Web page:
[5.14.17]  [SuperQuick] Baush&Lomb Microscope Light Upgrade

This is a quick design for a printed adapter for the Baush & Lomb stereo zoom 7 microscope, along with some details about the microscope. In the past I had tried out 'attaching an led strip' to the bottom of miscellaneous scopes, to varying success, but the advent of low cost ring lights dramatically improves lighting for tiny IC's and re-flow work (now shadows). 

EBAY Ring Light
Printed Adapter Bit Downloads Conclusion Image Directory

Quick Intro to the Bausch & Lomb 'Stereo Zoom 7'
The Baush & Lomb series of 'big angry 1980's microscope on an offset heavy arm' are really quite excellent for SMD component install and soldering. They also commonly appear in laboratory clean-outs and industrial auctions. 
This one in particular came from a lab clean-out, and has seen, some use. It was missing the eyepieces, but fortunately, they are standard. The ever-excellent peter crufted some from the ether and lo, they work great.  These use 23mm optic mounts, which are fairly common [amazon] [ebay].  There's an excellent tear-down thread [here]
A copy of the series manual is available locally here [link]. This conveniently provides some excellent imagery into the innards of the microscope assembly.

Ebay Ring Light and adapter
There are a number of ring light adapters floating about the multiverse, I opted for this [link] one
The innards of this particular led ring light are better than I expected. Normally ~5w mains connected leds use a capacitive dropper based supply [link]. While capacitive droppers do work, however, they are non-isolated and the giant-film-cap to drive the leds can be a bit bulky. I think, as this is marketed as a 110/220 mains adaptable supply, they opted for the tiny-switcher approach.  Capacitive droppers also exhibit the 'quite blinky' issues
Yowza, its not just a capacitive dropper. The IC that runs the led driver is a dk106, [local link]. Its actually rated for 85-265vac operation, which explains the '110/220' capability. It runs from rectified mains and twiddles a transformer, using an optocopuler as voltage feedback.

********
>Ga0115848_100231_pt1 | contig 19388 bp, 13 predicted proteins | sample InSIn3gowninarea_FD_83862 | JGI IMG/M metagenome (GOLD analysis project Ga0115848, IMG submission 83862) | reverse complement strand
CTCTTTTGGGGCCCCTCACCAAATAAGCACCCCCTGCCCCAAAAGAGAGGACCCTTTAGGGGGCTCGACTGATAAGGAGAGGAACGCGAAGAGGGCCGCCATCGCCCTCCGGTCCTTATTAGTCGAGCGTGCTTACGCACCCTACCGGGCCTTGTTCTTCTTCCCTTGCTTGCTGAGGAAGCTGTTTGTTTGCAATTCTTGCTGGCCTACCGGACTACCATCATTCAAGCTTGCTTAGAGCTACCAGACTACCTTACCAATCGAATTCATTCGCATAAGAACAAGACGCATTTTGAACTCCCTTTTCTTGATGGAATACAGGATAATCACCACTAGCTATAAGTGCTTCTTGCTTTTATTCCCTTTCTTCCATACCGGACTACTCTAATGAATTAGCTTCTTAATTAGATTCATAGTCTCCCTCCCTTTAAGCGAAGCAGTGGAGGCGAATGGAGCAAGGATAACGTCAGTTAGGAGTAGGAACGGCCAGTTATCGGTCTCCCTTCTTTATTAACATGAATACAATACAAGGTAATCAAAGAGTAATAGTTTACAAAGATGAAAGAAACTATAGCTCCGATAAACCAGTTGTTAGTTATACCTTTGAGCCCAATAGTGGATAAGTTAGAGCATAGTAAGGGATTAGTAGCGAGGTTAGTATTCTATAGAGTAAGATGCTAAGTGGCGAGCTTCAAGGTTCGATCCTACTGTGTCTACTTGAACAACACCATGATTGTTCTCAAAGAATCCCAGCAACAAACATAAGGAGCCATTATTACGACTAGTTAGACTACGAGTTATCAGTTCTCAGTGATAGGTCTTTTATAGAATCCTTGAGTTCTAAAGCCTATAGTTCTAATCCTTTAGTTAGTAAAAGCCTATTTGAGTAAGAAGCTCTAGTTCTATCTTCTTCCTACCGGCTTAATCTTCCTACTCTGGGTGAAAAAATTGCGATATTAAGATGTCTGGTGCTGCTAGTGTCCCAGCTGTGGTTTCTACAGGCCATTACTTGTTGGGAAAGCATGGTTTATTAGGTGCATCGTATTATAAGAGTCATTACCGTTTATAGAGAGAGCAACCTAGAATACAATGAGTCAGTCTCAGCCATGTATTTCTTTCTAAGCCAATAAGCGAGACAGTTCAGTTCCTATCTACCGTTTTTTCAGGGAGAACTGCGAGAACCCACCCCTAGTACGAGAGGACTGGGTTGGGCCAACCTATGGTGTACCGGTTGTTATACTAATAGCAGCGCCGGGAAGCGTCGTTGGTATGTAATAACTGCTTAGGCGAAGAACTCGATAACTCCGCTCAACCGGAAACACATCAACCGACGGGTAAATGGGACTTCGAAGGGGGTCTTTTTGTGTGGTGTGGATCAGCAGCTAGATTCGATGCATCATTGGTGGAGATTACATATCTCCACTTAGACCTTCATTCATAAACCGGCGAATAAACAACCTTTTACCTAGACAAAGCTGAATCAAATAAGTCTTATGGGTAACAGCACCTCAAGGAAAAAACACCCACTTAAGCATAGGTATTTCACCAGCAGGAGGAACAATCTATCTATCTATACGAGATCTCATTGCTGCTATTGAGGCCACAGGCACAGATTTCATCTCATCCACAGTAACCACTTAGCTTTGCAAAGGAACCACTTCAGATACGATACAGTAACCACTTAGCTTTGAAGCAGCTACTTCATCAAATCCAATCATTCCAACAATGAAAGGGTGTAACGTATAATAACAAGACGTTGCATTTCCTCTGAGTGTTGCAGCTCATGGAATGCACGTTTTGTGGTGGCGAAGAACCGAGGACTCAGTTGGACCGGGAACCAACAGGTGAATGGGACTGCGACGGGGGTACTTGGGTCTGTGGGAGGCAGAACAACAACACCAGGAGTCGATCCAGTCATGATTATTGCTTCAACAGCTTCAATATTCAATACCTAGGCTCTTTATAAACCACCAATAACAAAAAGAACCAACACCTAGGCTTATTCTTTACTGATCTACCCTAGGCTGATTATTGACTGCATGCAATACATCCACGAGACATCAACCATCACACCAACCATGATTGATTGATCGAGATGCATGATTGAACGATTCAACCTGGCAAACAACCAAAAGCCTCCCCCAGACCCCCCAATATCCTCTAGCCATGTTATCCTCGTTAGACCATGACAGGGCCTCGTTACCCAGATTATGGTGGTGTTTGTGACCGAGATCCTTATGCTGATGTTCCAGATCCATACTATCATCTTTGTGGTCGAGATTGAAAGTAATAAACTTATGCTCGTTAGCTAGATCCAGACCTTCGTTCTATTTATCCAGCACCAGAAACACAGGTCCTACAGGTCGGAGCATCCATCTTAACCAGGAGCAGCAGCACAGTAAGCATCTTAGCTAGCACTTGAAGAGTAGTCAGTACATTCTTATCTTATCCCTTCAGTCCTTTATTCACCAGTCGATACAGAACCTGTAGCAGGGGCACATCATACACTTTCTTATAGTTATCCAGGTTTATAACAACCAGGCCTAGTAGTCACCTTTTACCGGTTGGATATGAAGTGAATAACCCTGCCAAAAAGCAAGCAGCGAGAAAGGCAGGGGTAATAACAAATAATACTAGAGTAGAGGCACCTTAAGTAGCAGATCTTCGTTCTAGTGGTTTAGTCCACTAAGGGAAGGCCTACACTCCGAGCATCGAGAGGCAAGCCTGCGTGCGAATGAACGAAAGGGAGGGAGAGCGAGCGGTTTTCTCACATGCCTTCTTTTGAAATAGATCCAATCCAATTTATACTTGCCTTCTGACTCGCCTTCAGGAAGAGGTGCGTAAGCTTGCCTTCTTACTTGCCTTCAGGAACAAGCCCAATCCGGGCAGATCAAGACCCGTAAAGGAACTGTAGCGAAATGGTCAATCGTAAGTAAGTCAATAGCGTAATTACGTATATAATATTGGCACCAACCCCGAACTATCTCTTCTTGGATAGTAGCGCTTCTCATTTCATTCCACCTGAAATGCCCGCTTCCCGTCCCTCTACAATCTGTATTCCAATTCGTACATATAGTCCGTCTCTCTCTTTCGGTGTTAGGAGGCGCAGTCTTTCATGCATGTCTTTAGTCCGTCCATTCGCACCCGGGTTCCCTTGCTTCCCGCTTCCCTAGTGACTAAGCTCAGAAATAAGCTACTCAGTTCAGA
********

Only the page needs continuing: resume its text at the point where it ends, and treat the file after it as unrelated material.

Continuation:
Its actually pretty bright too. The adjust pot is smooth and there is no characteristic 'low duty cycle flicker' which occurs on a number of dimmable things where their internal switching frequency, plus low adjust setpoint result in an increasingly viewable flicker.

Printed Adapter
The Amscope was intended to have an external illuminator, or eyepiece based illuminator. The manual mentions a ring-illuminator, using a flourescent ring lamp, but i'm not sure how that mates. Ah well, this is a quite-good job for 3d printed parts: Weird geometry, not super structural, and quick.
And with some hand-waving, a printed part appears. There's only really 2 screw holes to pickup on the bottom face of the microscope, both 4-40 thread. I opted to under-size the ring mount such that the screws had some travel into the ring to grab the part. The large flat surface is for doublesided tape / hotmelt glue to add some extra holding force to the scope adapter.
The 4-40 screws I had on hand were a bit long, so instead of playing games with a hacksaw, I added an extra 4-40 hex nut to take up the extra space.
This leaves the brightness adjust pot right in the front, with the on/off switch to the side.
This was taken with a Panasonic GF-3 pointed at the normal eyepiece optic, but yes, the illumination works great.  Shown is an Atmega 16u2 and a business card with tiny font.

Solidpart files
Here are the cad files for this printed part. I used an UP! Mini to print the part. Download below!
[Solidworks 2014]

(There's other photos in the photo gallery)
Concluding Remarks:
If you have questions or comments, ask below or send over an email.
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Rensselaer Polytechnic Institute 
Electrical & Electrical Power